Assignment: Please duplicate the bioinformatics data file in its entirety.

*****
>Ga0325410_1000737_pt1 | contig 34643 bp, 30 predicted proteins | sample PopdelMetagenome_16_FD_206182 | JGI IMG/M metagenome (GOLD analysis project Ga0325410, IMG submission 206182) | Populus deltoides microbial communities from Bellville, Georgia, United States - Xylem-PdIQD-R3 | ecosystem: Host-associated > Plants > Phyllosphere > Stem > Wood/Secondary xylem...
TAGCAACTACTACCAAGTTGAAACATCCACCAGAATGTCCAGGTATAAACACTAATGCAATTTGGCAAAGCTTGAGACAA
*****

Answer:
>Ga0325410_1000737_pt1 | contig 34643 bp, 30 predicted proteins | sample PopdelMetagenome_16_FD_206182 | JGI IMG/M metagenome (GOLD analysis project Ga0325410, IMG submission 206182) | Populus deltoides microbial communities from Bellville, Georgia, United States - Xylem-PdIQD-R3 | ecosystem: Host-associated > Plants > Phyllosphere > Stem > Wood/Secondary xylem...
TAGCAACTACTACCAAGTTGAAACATCCACCAGAATGTCCAGGTATAAACACTAATGCAATTTGGCAAAGCTTGAGACAA